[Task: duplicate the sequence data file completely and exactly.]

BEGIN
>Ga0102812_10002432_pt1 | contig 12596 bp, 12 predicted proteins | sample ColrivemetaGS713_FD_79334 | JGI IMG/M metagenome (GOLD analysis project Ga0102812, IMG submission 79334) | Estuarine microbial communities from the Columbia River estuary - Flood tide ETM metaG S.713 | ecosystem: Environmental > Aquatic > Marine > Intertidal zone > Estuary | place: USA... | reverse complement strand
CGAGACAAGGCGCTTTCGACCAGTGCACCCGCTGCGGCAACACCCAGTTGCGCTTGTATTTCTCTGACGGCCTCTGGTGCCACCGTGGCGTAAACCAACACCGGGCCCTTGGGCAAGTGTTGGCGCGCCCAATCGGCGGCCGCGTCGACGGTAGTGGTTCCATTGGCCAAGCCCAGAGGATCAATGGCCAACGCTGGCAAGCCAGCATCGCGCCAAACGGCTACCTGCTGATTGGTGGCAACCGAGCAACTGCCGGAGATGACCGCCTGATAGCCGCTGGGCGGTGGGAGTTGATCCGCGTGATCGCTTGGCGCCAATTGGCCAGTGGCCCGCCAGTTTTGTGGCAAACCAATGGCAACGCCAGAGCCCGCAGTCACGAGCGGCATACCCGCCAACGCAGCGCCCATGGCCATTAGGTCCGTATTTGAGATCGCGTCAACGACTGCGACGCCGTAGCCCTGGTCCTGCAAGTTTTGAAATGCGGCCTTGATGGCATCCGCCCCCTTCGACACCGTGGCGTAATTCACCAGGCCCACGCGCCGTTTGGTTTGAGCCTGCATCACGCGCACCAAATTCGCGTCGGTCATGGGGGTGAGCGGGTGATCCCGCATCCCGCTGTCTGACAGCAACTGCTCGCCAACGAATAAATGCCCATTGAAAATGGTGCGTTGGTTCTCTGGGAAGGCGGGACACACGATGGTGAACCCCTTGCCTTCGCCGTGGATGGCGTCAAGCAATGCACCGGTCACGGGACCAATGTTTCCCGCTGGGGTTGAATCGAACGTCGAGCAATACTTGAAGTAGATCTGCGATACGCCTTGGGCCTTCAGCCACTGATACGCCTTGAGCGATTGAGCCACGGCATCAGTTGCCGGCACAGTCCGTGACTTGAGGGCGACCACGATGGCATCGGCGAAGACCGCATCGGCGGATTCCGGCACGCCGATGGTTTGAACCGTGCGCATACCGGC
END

>Ga0102812_10002432_pt1 | contig 12596 bp, 12 predicted proteins | sample ColrivemetaGS713_FD_79334 | JGI IMG/M metagenome (GOLD analysis project Ga0102812, IMG submission 79334) | Estuarine microbial communities from the Columbia River estuary - Flood tide ETM metaG S.713 | ecosystem: Environmental > Aquatic > Marine > Intertidal zone > Estuary | place: USA... | reverse complement strand
CGAGACAAGGCGCTTTCGACCAGTGCACCCGCTGCGGCAACACCCAGTTGCGCTTGTATTTCTCTGACGGCCTCTGGTGCCACCGTGGCGTAAACCAACACCGGGCCCTTGGGCAAGTGTTGGCGCGCCCAATCGGCGGCCGCGTCGACGGTAGTGGTTCCATTGGCCAAGCCCAGAGGATCAATGGCCAACGCTGGCAAGCCAGCATCGCGCCAAACGGCTACCTGCTGATTGGTGGCAACCGAGCAACTGCCGGAGATGACCGCCTGATAGCCGCTGGGCGGTGGGAGTTGATCCGCGTGATCGCTTGGCGCCAATTGGCCAGTGGCCCGCCAGTTTTGTGGCAAACCAATGGCAACGCCAGAGCCCGCAGTCACGAGCGGCATACCCGCCAACGCAGCGCCCATGGCCATTAGGTCCGTATTTGAGATCGCGTCAACGACTGCGACGCCGTAGCCCTGGTCCTGCAAGTTTTGAAATGCGGCCTTGATGGCATCCGCCCCCTTCGACACCGTGGCGTAATTCACCAGGCCCACGCGCCGTTTGGTTTGAGCCTGCATCACGCGCACCAAATTCGCGTCGGTCATGGGGGTGAGCGGGTGATCCCGCATCCCGCTGTCTGACAGCAACTGCTCGCCAACGAATAAATGCCCATTGAAAATGGTGCGTTGGTTCTCTGGGAAGGCGGGACACACGATGGTGAACCCCTTGCCTTCGCCGTGGATGGCGTCAAGCAATGCACCGGTCACGGGACCAATGTTTCCCGCTGGGGTTGAATCGAACGTCGAGCAATACTTGAAGTAGATCTGCGATACGCCTTGGGCCTTCAGCCACTGATACGCCTTGAGCGATTGAGCCACGGCATCAGTTGCCGGCACAGTCCGTGACTTGAGGGCGACCACGATGGCATCGGCGAAGACCGCATCGGCGGATTCCGGCACGCCGATGGTTTGAACCGTGCGCATACCGGC